Square | |
---|---|

Type | Regular polygon |

Edges and vertices | 4 |

Schläfli symbol | {4} |

Coxeter–Dynkin diagrams | |

Symmetry group | Dihedral (D_{4}), order 2×4 |

Internal angle (degrees) | 90° |

Properties | Convex, cyclic, equilateral, isogonal, isotoxal |

Dual polygon | Self |

In Euclidean geometry, a **square** is a regular quadrilateral, which means that it has four sides of equal length and four equal angles (90-degree angles, π/2 radian angles, or right angles). It can also be defined as a rectangle with two equal-length adjacent sides. It is the only regular polygon whose internal angle, central angle, and external angle are all equal (90°), and whose diagonals are all equal in length. A square with vertices *ABCD* would be denoted *ABCD*.^{ [1] }

A quadrilateral is a square if and only if it is any one of the following:^{ [2] }^{ [3] }

- A rectangle with two adjacent equal sides
- A rhombus with a right vertex angle
- A rhombus with all angles equal
- A parallelogram with one right vertex angle and two adjacent equal sides
- A quadrilateral with four equal sides and four right angles
- A quadrilateral where the diagonals are equal, and are the perpendicular bisectors of each other (i.e., a rhombus with equal diagonals)
- A convex quadrilateral with successive sides
*a*,*b*,*c*,*d*whose area is^{ [4] }^{: Corollary 15 }

A square is a special case of a rhombus (equal sides, opposite equal angles), a kite (two pairs of adjacent equal sides), a trapezoid (one pair of opposite sides parallel), a parallelogram (all opposite sides parallel), a quadrilateral or tetragon (four-sided polygon), and a rectangle (opposite sides equal, right-angles), and therefore has all the properties of all these shapes, namely:^{ [5] }

- All four internal angles of a square are equal (each being 360°/4 = 90°, a right angle).
- The central angle of a square is equal to 90° (360°/4).
- The external angle of a square is equal to 90°.
- The diagonals of a square are equal and bisect each other, meeting at 90°.
- The diagonal of a square bisects its internal angle, forming adjacent angles of 45°.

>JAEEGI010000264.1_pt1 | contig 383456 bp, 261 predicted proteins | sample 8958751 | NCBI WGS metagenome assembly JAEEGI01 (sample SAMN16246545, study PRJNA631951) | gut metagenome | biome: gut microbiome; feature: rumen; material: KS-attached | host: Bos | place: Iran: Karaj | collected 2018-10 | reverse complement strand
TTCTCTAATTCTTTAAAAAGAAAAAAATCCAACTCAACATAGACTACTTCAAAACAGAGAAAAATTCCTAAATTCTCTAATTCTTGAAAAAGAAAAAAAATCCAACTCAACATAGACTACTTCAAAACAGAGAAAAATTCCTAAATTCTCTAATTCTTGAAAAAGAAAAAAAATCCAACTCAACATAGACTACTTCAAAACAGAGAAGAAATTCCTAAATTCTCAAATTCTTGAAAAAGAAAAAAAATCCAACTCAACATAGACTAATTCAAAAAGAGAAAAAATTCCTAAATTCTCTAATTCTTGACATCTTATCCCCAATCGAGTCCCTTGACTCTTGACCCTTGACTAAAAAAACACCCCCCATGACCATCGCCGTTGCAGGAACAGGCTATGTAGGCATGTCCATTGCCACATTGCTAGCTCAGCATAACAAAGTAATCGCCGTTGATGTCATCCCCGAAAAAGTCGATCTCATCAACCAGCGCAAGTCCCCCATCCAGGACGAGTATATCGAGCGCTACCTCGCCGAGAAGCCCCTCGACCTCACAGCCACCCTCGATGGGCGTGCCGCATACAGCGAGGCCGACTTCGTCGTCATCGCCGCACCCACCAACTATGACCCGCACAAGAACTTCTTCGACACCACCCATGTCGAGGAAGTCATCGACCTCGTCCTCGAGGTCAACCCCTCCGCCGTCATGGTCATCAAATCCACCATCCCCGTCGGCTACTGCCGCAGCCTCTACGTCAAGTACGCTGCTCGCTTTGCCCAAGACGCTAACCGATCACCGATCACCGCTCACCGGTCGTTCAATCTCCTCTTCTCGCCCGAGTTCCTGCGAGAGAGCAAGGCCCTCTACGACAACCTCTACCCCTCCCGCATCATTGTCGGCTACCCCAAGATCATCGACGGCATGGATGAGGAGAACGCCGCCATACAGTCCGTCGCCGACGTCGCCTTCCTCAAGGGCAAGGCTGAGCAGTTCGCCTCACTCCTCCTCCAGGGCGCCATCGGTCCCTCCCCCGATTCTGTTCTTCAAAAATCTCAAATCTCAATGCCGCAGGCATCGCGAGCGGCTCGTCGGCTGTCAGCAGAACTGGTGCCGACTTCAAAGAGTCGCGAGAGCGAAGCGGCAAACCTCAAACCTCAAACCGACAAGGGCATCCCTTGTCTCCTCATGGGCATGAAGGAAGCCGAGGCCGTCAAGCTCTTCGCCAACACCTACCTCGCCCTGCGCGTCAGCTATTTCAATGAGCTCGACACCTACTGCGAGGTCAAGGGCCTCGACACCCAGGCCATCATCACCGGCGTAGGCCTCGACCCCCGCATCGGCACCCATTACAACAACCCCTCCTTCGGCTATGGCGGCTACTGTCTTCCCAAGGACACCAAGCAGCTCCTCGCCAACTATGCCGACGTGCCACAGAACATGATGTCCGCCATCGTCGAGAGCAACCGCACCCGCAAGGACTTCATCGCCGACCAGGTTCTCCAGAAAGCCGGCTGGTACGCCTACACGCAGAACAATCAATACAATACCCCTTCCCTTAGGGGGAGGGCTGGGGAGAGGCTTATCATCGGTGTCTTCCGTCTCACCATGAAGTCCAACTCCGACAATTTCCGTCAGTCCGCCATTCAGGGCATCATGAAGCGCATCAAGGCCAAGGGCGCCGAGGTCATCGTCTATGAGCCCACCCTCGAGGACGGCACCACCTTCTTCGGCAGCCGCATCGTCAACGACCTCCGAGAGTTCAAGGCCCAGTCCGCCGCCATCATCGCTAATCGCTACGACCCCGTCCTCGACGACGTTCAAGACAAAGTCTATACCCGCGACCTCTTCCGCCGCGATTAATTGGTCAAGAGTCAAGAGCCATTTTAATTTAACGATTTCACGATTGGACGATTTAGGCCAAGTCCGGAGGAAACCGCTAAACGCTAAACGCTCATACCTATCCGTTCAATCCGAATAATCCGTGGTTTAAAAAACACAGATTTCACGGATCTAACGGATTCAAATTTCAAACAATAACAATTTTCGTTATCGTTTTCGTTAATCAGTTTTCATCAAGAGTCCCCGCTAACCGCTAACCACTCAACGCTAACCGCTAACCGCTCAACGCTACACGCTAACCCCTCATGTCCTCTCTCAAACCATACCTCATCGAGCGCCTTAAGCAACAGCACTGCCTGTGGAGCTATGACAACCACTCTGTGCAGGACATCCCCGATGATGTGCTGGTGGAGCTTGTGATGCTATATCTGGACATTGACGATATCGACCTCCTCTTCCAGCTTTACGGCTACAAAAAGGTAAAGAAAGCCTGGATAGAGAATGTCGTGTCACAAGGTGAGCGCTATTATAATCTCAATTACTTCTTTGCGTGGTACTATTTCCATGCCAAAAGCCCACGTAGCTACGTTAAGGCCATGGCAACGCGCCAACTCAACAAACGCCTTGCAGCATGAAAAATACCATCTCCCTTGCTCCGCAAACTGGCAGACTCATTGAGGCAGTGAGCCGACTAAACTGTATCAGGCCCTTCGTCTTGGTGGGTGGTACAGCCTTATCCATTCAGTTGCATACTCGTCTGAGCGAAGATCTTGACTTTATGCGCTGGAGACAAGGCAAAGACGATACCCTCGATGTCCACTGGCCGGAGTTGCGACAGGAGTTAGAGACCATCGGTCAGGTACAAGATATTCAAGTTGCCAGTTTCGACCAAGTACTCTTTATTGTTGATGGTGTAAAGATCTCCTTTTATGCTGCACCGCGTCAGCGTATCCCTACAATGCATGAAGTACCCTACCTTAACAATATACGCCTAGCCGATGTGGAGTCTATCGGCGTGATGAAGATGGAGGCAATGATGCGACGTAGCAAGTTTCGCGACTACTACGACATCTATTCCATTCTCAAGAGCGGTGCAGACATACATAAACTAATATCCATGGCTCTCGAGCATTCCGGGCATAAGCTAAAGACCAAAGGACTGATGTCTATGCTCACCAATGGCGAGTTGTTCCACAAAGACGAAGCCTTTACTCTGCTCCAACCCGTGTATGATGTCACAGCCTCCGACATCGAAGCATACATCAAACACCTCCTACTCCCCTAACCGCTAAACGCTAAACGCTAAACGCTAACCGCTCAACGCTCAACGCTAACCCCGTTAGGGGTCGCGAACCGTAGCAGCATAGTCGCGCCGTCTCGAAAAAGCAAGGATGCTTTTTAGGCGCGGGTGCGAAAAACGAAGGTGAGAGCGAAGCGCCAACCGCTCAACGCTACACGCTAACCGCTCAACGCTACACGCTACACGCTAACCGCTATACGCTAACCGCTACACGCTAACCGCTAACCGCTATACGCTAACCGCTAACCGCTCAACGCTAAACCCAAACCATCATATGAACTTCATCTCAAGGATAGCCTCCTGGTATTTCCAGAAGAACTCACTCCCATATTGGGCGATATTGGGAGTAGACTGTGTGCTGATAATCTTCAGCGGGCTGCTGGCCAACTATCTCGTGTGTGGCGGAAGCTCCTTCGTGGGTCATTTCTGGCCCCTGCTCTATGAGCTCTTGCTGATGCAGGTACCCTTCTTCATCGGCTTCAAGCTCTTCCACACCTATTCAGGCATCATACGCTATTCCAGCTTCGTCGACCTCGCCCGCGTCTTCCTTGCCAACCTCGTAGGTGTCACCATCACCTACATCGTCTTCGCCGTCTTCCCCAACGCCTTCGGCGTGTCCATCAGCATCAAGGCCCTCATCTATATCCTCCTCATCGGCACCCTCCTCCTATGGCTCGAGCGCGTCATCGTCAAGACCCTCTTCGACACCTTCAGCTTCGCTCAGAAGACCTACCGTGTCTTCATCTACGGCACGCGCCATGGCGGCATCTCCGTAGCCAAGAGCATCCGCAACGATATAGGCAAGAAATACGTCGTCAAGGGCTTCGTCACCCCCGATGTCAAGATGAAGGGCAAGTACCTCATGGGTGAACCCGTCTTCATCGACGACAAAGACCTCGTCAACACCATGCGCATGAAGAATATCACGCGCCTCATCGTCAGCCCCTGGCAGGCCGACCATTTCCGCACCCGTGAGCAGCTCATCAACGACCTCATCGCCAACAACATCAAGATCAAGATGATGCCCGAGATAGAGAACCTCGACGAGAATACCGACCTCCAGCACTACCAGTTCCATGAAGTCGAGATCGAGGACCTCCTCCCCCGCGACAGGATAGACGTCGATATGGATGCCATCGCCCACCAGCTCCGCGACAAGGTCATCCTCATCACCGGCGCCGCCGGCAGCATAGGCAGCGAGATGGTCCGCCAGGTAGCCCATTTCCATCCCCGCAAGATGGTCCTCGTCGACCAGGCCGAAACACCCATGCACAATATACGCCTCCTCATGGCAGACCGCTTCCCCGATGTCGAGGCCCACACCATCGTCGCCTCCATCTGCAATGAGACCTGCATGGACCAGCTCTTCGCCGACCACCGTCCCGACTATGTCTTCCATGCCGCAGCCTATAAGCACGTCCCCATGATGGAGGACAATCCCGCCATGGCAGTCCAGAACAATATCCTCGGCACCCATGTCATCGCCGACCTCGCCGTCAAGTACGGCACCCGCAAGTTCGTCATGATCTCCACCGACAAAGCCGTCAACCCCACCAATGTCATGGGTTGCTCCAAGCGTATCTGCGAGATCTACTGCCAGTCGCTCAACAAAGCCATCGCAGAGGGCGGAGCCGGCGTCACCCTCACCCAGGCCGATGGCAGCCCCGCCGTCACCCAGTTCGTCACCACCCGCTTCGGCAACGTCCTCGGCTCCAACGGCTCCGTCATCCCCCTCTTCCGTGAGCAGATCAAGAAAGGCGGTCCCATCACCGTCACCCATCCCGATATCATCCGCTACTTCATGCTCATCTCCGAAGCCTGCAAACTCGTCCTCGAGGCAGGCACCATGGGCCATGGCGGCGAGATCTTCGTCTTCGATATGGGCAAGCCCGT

- All four sides of a square are equal.
- Opposite sides of a square are parallel.

A square has Schläfli symbol {4}. A truncated square, t{4}, is an octagon, {8}. An alternated square, h{4}, is a digon, {2}. The square is the *n* = 2 case of the families of *n*-hypercubes and *n*-orthoplexes.

The perimeter of a square whose four sides have length is

and the area *A* is

^{ [1] }

Since four squared equals sixteen, a four by four square has an area equal to its perimeter. The only other quadrilateral with such a property is that of a three by six rectangle.

In classical times, the second power was described in terms of the area of a square, as in the above formula. This led to the use of the term * square * to mean raising to the second power.

The area can also be calculated using the diagonal *d* according to

In terms of the circumradius *R*, the area of a square is

since the area of the circle is the square fills of its circumscribed circle.

In terms of the inradius *r*, the area of the square is

hence the area of the inscribed circle is of that of the square.

Because it is a regular polygon, a square is the quadrilateral of least perimeter enclosing a given area. Dually, a square is the quadrilateral containing the largest area within a given perimeter.^{ [6] } Indeed, if *A* and *P* are the area and perimeter enclosed by a quadrilateral, then the following isoperimetric inequality holds:

with equality if and only if the quadrilateral is a square.

- The diagonals of a square are (about 1.414) times the length of a side of the square. This value, known as the square root of 2 or Pythagoras' constant,
^{ [1] }was the first number proven to be irrational. - A square can also be defined as a parallelogram with equal diagonals that bisect the angles.
- If a figure is both a rectangle (right angles) and a rhombus (equal edge lengths), then it is a square.
- A square has a larger area than any other quadrilateral with the same perimeter.
^{ [7] } - A square tiling is one of three regular tilings of the plane (the others are the equilateral triangle and the regular hexagon).
- The square is in two families of polytopes in two dimensions: hypercube and the cross-polytope. The Schläfli symbol for the square is {4}.
- The square is a highly symmetric object. There are four lines of reflectional symmetry and it has rotational symmetry of order 4 (through 90°, 180° and 270°). Its symmetry group is the dihedral group D
_{4}. - A square can be inscribed inside any regular polygon. The only other polygon with this property is the equilateral triangle.
- If the inscribed circle of a square
*ABCD*has tangency points*E*on*AB*,*F*on*BC*,*G*on*CD*, and*H*on*DA*, then for any point*P*on the inscribed circle,^{ [8] }

- If is the distance from an arbitrary point in the plane to the
*i*-th vertex of a square and is the circumradius of the square, then^{ [9] }

- If and are the distances from an arbitrary point in the plane to the centroid of the square and its four vertices respectively, then
^{ [10] }

- and
- where is the circumradius of the square.